Salma AhmedUniversity of Queensland, Australia
Ernest Awoonor-WilliamsNovartis Institute for BioMedical Research, United States
Progna BanerjeeArgonne National Laboratory, United States
Magda Helena BareckaCambridge Centre for Advanced Research and Education in Singapore (CARES), Singapore
Laura BickertonUniversity of Oxford, United Kingdom
Kurtis CarschUniversity of California, Berkeley, United States
Steven CrossleyUniversity of California, Berkeley, United States
Jacky DengUniversity of Ottawa, Canada
Silvina Analía Di PietroPacific Northwest National Laboratory/Lawrence Livermore National Laboratory, United States
Stanna K. DornIndiana University-Bloomington, United States
Liang FengNorthwestern University, United States
Ikuya FujiiKyoto University, Japan
Sylvia HannaNorthwestern University, United States
Kevin Maik JablonkaÉcole polytechnique fédérale de Lausanne (EPFL), Switzerland
Elisabeth KreidtUniversity of Manchester, United Kingdom
Gabriele LaudadioScripps Research Institute, United States
Richard LiuMassachusetts Institute of Technology, United States
Rajat MajiMax-Planck-Institut für Kohlenforschung, Germany
Helena Mannochio RussoSão Paulo State University, Brazil
Erin J. PetersonMassachusetts Institute of Technology, United States
Aleksandra PopowichMetropolitan Museum of Art, United States
Dylan ShermanUniversity of Oxford, United Kingdom
Jinwoo ShinKorea University, South Korea
Ruijie Darius TeoUniversity of North Carolina at Chapel Hill, United States
Julio TerraMcGill University, Canada
Olivia Harper WilkinsNASA Goddard Space Flight Center, United States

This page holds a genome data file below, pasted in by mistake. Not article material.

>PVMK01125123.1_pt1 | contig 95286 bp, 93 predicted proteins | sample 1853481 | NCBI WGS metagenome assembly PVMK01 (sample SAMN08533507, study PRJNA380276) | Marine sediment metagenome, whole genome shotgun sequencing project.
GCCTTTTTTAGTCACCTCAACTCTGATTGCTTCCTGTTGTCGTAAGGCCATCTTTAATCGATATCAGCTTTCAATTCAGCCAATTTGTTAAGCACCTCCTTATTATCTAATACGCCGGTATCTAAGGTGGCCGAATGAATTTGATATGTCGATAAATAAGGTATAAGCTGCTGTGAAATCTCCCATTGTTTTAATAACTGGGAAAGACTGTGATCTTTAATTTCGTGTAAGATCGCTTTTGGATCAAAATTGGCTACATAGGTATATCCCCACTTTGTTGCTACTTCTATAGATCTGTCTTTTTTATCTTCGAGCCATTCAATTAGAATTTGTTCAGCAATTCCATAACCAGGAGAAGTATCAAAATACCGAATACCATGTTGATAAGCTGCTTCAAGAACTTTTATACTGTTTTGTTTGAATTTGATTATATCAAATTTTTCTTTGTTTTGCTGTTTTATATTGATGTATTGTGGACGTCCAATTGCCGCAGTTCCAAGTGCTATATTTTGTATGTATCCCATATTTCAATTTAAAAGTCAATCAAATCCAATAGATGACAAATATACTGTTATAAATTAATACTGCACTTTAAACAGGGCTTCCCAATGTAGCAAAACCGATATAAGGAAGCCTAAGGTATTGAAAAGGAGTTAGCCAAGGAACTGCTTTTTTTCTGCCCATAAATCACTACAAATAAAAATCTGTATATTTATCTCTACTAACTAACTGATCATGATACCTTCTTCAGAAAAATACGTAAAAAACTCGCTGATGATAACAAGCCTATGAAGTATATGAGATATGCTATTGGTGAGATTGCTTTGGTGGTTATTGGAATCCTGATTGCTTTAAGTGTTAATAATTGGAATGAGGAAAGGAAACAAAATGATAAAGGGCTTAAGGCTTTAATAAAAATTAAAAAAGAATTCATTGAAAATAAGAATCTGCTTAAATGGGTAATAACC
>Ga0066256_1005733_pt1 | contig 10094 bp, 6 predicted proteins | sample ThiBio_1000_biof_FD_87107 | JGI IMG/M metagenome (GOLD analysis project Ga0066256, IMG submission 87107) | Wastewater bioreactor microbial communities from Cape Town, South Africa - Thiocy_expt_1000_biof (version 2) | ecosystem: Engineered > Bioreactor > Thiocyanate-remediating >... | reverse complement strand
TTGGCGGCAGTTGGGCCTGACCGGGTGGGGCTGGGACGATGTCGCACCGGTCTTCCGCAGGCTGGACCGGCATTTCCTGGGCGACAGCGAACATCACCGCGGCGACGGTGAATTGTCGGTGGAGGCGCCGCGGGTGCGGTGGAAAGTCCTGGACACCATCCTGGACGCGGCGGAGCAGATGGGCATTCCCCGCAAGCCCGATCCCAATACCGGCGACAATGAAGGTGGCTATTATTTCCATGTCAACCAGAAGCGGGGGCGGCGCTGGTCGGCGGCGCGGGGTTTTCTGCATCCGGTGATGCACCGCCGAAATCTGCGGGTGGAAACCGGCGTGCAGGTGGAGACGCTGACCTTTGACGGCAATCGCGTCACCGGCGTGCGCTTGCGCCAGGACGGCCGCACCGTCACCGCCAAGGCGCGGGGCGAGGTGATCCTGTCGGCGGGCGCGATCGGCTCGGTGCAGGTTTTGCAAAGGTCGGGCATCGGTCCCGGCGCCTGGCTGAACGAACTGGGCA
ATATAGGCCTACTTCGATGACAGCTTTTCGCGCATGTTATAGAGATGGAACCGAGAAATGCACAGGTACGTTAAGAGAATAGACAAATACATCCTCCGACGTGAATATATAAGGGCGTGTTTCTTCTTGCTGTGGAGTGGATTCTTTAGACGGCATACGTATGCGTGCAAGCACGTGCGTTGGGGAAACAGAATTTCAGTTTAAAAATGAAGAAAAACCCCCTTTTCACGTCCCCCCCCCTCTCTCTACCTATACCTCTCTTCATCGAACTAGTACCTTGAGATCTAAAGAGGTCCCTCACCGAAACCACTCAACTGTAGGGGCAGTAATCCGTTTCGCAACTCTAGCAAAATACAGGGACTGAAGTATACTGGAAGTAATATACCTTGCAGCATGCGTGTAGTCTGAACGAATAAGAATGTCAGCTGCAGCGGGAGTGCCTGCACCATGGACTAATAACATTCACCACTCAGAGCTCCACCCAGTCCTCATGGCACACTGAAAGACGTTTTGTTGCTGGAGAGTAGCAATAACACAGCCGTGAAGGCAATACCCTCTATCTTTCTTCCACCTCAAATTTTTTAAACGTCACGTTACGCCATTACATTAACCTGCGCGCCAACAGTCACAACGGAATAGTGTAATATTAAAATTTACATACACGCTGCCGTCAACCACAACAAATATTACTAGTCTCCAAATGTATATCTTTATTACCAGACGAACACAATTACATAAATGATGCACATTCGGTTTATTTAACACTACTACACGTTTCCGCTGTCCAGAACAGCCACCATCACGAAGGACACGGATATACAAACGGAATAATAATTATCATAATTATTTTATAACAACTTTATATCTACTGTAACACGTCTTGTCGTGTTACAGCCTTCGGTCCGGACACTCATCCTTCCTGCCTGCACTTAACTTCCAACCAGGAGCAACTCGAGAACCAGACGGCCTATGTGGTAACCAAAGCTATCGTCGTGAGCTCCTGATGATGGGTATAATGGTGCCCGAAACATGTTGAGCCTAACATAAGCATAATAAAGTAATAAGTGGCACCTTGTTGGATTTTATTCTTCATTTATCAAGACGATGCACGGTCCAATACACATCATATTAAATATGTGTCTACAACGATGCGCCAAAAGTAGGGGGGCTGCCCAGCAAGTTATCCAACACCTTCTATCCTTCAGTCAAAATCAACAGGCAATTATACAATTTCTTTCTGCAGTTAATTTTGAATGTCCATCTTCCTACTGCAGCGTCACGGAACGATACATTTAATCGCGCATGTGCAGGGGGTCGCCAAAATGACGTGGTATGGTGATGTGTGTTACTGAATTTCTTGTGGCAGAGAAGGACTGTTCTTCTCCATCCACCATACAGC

Ashley WoolforkUniversity of Pennsylvania, United States
Saigopalakrishna YerneniCarnegie Mellon University, United States
Maha YusufStanford University, United States
Salma is a Ph.D. candidate in bioengineering at The University of Queensland, Australia. With a background in chemical engineering, Salma applies her knowledge in chemistry, biology, molecular imaging and data analysis, to develop next generation tools for precision cancer nanomedicine. Throughout her career, Salma co-authored multiple research articles and a book chapter, and won several academic and non-academic scholarships, awards and prizes. She is an advocate for STEM education, a TEDxUQ curator, a previous TEDxOmdurman speaker and an accredited MHFAider. Salma is looking forward to applying her expertise in a post-doctoral position upon completing her Ph.D.
Ernest completed his B.Sc (Hons) at Mount Allison University, Canada, where he was fortunate to dabble in multiple research projects in organic chemistry, inorganic chemistry, and chemical physics. Upon completion of his bachelor’s degree, Ernest moved to Memorial University of Newfoundland in St. John’s, Canada, to pursue his doctorate in computational biophysics under the tutelage of Prof. Christopher Rowley. Ernest’s Ph.D. research explored the use of computational methods in modelling the covalent modification of druggable cysteines in enzyme targets. Currently, Ernest is an Innovation Postdoctoral Fellow at the Novartis Institute for BioMedical research in Cambridge, MA, exploring in silico approaches towards drug discovery.